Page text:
Are you ready to have your mind blown? If not, prepare yourself — because if this latest GoT fan theory turns out to be true, viewers will be left reeling. Is Bran the Night King on Game Of Thrones? That's what some fans are speculating… and there's actually a surprising amount of evidence to support this completely bonkers claim.
Given that the White Walkers have been a mounting threat for six seasons, there's still a lot viewers don't know about the icy demons. The Night King made his first appearance in the Season 4 episode "Oathkeeper," in which Craster's last son was taken to the Land Of Always Winter and turned into a White Walker by the Night King's frosty touch. Viewers learned a little bit more about him in Season 6, when Bran was treated to a vision of the Children of the Forest creating the first White Walker — the immortal Night King — by plunging a dragonglass dagger into a man's chest.
Other than these little nuggets, there's not much else that's known about the Night King, his motives, and his ultimate goals. So who is he, really? What does he want? And how does the idea of him and Bran being the same person make any sense?
Well, let's start with who the Night King isn't. Despite his confusing moniker, the show's Night King (sans possessive) doesn't appear to have anything in common with the mysterious book character known as the Night's King (with possessive). In the books, the Night's King is a figure of legend, the thirteenth Lord Commander of the Night's Watch who fell in love with a woman "with skin as white as the moon and eyes like blue stars"… which sounds an awful lot like a White Walker. Together, the Night's King and his icy bride ruled from a castle called the Nightfort, and it took the combined might of the Night's Watch, the Lord of Winterfell, and the King Beyond the Wall to end their reign of terror.
However, viewers have seen the Night King's origin on the show, and it bears nothing in common with that legend from the books. Since the villain's backstory is apparently not beholden to Martin's source material, that divergence leaves room for Benioff & Weiss to craft a truly mind-blowing twist.
The theory that Bran is the Night King, as explained by Reddit user turm0il26, involves the Stark boy's penchant for meddling with the past… and the inevitable consequences of that action. Bran has been warned on multiple occasions not to stay too long while warging or greenseeing, lest he lose himself somehow. What if all those warnings have been foreshadowing, and Bran does lose himself eventually — inside the mind of the man who becomes the Night King?
Viewers have already seen that Bran has the capability to warg into someone's consciousness while visiting the past; this is what he was doing when he inadvertently broke Hodor's mind. What if Bran becomes so desperate (perhaps because he feels guilty for his part in letting the White Walkers through the Wall?) that he believes the only way he can help end the Great War is to go back in time and stop the Children from ever creating the Night King to begin with?
Of course, savvy fantasy fans know how these time travel plots usually work: history is written in ink, and anything you do to try and change it will only end up causing whatever happened in the first place. But Bran, frantic to rectify the mistake he made, might forget that simple fact. And if warging back 30 years was enough to break Hodor's mind, warging back thousands of years should be more than enough to break the mind of not just the man he's trying to save… but Bran's own mind as well.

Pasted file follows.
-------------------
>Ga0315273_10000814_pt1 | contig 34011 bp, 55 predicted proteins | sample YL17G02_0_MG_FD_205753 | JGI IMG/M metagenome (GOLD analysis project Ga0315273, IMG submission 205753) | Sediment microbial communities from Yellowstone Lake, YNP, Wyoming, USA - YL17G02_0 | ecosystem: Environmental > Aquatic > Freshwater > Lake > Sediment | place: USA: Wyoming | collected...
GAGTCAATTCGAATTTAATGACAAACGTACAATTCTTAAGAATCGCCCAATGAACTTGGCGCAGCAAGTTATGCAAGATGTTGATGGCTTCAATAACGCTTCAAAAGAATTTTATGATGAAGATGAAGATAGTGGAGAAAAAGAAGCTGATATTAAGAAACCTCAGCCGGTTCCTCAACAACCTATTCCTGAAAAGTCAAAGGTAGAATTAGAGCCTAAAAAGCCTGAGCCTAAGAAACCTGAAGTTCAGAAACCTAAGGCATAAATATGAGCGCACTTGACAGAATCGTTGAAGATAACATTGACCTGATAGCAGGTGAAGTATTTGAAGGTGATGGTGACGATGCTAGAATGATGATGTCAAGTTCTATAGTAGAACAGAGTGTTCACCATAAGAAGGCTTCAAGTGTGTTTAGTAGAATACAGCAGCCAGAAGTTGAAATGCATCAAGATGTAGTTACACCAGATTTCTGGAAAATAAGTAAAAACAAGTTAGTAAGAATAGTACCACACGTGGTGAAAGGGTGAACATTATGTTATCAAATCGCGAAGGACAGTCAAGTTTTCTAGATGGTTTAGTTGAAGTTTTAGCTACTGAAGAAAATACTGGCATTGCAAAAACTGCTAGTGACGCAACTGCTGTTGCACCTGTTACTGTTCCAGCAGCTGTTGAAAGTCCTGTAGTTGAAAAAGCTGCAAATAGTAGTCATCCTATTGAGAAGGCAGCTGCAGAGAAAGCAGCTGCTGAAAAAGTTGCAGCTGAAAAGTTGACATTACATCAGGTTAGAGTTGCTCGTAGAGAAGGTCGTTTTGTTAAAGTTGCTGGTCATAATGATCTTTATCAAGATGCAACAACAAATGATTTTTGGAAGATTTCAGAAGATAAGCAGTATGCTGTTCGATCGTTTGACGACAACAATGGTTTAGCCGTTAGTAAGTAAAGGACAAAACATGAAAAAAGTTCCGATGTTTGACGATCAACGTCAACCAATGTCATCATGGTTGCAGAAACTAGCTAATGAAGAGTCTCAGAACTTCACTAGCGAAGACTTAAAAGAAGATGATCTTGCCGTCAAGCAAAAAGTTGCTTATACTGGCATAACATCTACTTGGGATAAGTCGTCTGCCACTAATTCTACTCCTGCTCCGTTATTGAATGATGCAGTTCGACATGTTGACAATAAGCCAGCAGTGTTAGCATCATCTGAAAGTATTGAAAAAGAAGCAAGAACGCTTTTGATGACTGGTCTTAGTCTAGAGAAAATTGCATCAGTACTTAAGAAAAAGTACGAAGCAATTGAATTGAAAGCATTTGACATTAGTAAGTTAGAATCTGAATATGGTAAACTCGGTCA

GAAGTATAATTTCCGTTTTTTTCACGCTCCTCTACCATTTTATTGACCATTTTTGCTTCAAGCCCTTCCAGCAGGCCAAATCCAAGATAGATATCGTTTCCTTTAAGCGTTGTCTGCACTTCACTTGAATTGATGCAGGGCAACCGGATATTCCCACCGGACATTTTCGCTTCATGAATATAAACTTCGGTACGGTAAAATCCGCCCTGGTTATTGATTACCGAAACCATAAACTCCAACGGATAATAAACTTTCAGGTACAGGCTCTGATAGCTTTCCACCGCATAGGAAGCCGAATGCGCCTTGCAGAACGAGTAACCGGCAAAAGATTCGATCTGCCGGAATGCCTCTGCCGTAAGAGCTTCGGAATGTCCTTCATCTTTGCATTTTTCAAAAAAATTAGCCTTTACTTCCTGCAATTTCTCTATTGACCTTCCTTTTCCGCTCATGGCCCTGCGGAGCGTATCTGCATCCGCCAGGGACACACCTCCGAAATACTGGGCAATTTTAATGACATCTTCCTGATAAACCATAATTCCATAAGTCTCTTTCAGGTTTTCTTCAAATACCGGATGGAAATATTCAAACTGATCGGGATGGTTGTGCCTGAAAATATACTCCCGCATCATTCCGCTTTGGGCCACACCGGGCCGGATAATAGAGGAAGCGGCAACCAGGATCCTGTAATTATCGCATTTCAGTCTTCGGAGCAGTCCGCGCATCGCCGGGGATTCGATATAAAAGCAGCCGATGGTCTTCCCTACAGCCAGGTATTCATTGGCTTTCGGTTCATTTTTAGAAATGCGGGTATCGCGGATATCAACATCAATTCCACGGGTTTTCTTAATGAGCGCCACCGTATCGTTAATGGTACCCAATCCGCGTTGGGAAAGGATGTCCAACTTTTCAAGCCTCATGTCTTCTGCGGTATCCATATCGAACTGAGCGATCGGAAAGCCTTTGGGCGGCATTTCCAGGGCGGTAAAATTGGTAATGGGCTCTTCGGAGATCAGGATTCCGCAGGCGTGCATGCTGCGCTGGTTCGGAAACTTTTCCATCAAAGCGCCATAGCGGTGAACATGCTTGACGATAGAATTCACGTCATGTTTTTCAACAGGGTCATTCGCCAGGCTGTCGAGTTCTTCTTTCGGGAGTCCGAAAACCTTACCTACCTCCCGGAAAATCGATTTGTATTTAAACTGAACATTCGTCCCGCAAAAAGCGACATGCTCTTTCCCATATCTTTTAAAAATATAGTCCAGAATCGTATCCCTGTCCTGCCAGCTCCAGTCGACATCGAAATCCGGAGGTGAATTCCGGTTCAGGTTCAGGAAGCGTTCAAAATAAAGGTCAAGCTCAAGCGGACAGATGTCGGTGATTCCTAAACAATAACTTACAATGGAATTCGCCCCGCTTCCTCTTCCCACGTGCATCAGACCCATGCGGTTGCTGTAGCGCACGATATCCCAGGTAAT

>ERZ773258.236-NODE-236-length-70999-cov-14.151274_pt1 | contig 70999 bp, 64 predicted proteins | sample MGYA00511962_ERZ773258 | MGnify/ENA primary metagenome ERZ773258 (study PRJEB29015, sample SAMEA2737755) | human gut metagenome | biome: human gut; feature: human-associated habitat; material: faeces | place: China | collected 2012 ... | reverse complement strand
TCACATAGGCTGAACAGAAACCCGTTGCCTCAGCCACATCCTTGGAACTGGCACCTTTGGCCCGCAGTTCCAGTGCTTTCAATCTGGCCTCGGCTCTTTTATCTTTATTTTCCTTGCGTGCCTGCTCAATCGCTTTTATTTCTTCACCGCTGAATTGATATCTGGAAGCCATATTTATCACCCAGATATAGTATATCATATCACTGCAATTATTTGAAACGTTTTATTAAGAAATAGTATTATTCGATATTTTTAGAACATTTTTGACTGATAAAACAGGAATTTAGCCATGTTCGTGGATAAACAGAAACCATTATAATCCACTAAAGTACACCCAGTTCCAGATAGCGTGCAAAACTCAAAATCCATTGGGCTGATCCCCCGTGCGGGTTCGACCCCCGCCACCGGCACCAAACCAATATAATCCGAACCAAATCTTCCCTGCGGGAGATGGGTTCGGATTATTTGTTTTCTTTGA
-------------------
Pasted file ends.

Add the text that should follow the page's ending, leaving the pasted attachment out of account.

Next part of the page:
With Bran's consciousness lost inside the Night King's mind — and with the Night King's mind shattered beyond any thought other than vengeance against the beings who created him as a weapon of war — the Stark and the White Walker would truly become one.
There's foreshadowing of this twist in the scene of the Night King's origin. Bran clenches his fist, as though in pain, just as the man is about to be stabbed. When he wakes up, Bran is lying against the tree in exactly the same position as the man in the vision. Bran's first words upon awakening are to tell Leaf, "It was you," as though part of him recognized the being who stabbed him thousands of years ago. And when he asks Leaf who the Children needed to defend themselves from, she responds, "From you."
This theory would also explain how the Night King knew to locate Bran in the vision where he put his mark on the young boy: because he is Bran, and thus remembered their encounter from when he was on the other side of it. It also explains the Night King's apparent desire to kill the Three-Eyed Raven: because, as Bran, he realized that his magical mentor knew about his horrible fate all along… and did nothing to stop it.
If this theory turns out to be true, then it can only result in a tragic conclusion. Since many fans believe that Jon Snow is Azor Ahai reborn, the Prince That Was Promised — the man destined to defeat the Night King once and for all — the ultimate conflict of the series may be not Stark vs. Lannister or Stark vs. Targaryen… but Stark vs. Stark. And just as Azor Ahai himself could only fulfill his destiny once he plunged his sword into the heart of his beloved wife, so too might Jon Snow only be able to fulfill his destiny once he plunges his sword into the heart of his beloved brother.
Now that would be a twist worthy of George R.R. Martin.